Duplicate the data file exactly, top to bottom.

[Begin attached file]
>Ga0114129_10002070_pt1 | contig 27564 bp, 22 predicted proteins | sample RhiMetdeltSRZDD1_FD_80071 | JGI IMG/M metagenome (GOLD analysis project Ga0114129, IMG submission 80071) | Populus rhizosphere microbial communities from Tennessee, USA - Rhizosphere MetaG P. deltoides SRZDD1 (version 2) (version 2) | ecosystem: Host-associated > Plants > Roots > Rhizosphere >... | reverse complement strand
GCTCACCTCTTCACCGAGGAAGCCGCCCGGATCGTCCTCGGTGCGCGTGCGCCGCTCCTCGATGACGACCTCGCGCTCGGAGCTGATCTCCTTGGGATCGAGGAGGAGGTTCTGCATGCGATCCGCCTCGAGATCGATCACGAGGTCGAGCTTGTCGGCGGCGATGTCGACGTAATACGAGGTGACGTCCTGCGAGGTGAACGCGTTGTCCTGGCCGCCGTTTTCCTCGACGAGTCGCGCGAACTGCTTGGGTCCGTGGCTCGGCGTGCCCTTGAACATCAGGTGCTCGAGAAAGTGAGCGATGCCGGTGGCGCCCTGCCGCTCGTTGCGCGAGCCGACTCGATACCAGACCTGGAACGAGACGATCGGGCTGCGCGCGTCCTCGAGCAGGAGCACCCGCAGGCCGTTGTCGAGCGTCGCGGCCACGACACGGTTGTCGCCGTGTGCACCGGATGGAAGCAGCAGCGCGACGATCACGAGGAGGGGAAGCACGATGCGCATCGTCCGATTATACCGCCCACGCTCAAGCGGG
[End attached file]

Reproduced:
>Ga0114129_10002070_pt1 | contig 27564 bp, 22 predicted proteins | sample RhiMetdeltSRZDD1_FD_80071 | JGI IMG/M metagenome (GOLD analysis project Ga0114129, IMG submission 80071) | Populus rhizosphere microbial communities from Tennessee, USA - Rhizosphere MetaG P. deltoides SRZDD1 (version 2) (version 2) | ecosystem: Host-associated > Plants > Roots > Rhizosphere >... | reverse complement strand
GCTCACCTCTTCACCGAGGAAGCCGCCCGGATCGTCCTCGGTGCGCGTGCGCCGCTCCTCGATGACGACCTCGCGCTCGGAGCTGATCTCCTTGGGATCGAGGAGGAGGTTCTGCATGCGATCCGCCTCGAGATCGATCACGAGGTCGAGCTTGTCGGCGGCGATGTCGACGTAATACGAGGTGACGTCCTGCGAGGTGAACGCGTTGTCCTGGCCGCCGTTTTCCTCGACGAGTCGCGCGAACTGCTTGGGTCCGTGGCTCGGCGTGCCCTTGAACATCAGGTGCTCGAGAAAGTGAGCGATGCCGGTGGCGCCCTGCCGCTCGTTGCGCGAGCCGACTCGATACCAGACCTGGAACGAGACGATCGGGCTGCGCGCGTCCTCGAGCAGGAGCACCCGCAGGCCGTTGTCGAGCGTCGCGGCCACGACACGGTTGTCGCCGTGTGCACCGGATGGAAGCAGCAGCGCGACGATCACGAGGAGGGGAAGCACGATGCGCATCGTCCGATTATACCGCCCACGCTCAAGCGGG